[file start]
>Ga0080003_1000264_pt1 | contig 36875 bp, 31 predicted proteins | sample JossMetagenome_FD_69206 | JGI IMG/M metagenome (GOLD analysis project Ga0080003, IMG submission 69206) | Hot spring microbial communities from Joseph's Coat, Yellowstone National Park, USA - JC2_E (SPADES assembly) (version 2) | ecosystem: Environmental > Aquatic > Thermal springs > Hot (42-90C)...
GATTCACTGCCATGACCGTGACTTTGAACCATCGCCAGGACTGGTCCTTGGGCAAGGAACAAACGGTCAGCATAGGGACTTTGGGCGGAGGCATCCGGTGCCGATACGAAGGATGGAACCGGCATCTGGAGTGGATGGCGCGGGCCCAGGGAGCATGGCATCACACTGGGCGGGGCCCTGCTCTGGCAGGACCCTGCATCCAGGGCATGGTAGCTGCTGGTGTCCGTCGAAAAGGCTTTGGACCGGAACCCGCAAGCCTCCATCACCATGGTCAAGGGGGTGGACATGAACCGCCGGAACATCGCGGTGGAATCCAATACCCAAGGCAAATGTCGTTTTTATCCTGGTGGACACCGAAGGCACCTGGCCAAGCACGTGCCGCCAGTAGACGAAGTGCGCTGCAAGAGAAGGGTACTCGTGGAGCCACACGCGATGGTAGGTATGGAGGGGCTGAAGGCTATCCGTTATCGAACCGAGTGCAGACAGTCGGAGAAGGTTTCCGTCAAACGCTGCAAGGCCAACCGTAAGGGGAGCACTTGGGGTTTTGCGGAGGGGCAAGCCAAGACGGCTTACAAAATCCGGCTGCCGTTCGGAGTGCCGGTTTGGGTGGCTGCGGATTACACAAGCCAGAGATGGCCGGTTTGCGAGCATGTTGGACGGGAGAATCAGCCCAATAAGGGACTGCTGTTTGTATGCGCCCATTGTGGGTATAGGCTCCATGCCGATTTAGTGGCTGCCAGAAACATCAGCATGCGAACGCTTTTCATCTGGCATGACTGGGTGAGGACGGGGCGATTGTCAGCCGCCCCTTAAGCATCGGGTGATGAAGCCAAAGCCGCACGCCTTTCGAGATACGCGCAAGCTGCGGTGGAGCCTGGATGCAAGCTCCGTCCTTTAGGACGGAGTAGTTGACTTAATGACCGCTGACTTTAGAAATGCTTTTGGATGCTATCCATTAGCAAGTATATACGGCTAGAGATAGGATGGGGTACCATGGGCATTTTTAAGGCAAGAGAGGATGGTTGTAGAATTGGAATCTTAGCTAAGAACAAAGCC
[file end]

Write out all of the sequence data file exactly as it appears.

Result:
>Ga0080003_1000264_pt1 | contig 36875 bp, 31 predicted proteins | sample JossMetagenome_FD_69206 | JGI IMG/M metagenome (GOLD analysis project Ga0080003, IMG submission 69206) | Hot spring microbial communities from Joseph's Coat, Yellowstone National Park, USA - JC2_E (SPADES assembly) (version 2) | ecosystem: Environmental > Aquatic > Thermal springs > Hot (42-90C)...
GATTCACTGCCATGACCGTGACTTTGAACCATCGCCAGGACTGGTCCTTGGGCAAGGAACAAACGGTCAGCATAGGGACTTTGGGCGGAGGCATCCGGTGCCGATACGAAGGATGGAACCGGCATCTGGAGTGGATGGCGCGGGCCCAGGGAGCATGGCATCACACTGGGCGGGGCCCTGCTCTGGCAGGACCCTGCATCCAGGGCATGGTAGCTGCTGGTGTCCGTCGAAAAGGCTTTGGACCGGAACCCGCAAGCCTCCATCACCATGGTCAAGGGGGTGGACATGAACCGCCGGAACATCGCGGTGGAATCCAATACCCAAGGCAAATGTCGTTTTTATCCTGGTGGACACCGAAGGCACCTGGCCAAGCACGTGCCGCCAGTAGACGAAGTGCGCTGCAAGAGAAGGGTACTCGTGGAGCCACACGCGATGGTAGGTATGGAGGGGCTGAAGGCTATCCGTTATCGAACCGAGTGCAGACAGTCGGAGAAGGTTTCCGTCAAACGCTGCAAGGCCAACCGTAAGGGGAGCACTTGGGGTTTTGCGGAGGGGCAAGCCAAGACGGCTTACAAAATCCGGCTGCCGTTCGGAGTGCCGGTTTGGGTGGCTGCGGATTACACAAGCCAGAGATGGCCGGTTTGCGAGCATGTTGGACGGGAGAATCAGCCCAATAAGGGACTGCTGTTTGTATGCGCCCATTGTGGGTATAGGCTCCATGCCGATTTAGTGGCTGCCAGAAACATCAGCATGCGAACGCTTTTCATCTGGCATGACTGGGTGAGGACGGGGCGATTGTCAGCCGCCCCTTAAGCATCGGGTGATGAAGCCAAAGCCGCACGCCTTTCGAGATACGCGCAAGCTGCGGTGGAGCCTGGATGCAAGCTCCGTCCTTTAGGACGGAGTAGTTGACTTAATGACCGCTGACTTTAGAAATGCTTTTGGATGCTATCCATTAGCAAGTATATACGGCTAGAGATAGGATGGGGTACCATGGGCATTTTTAAGGCAAGAGAGGATGGTTGTAGAATTGGAATCTTAGCTAAGAACAAAGCC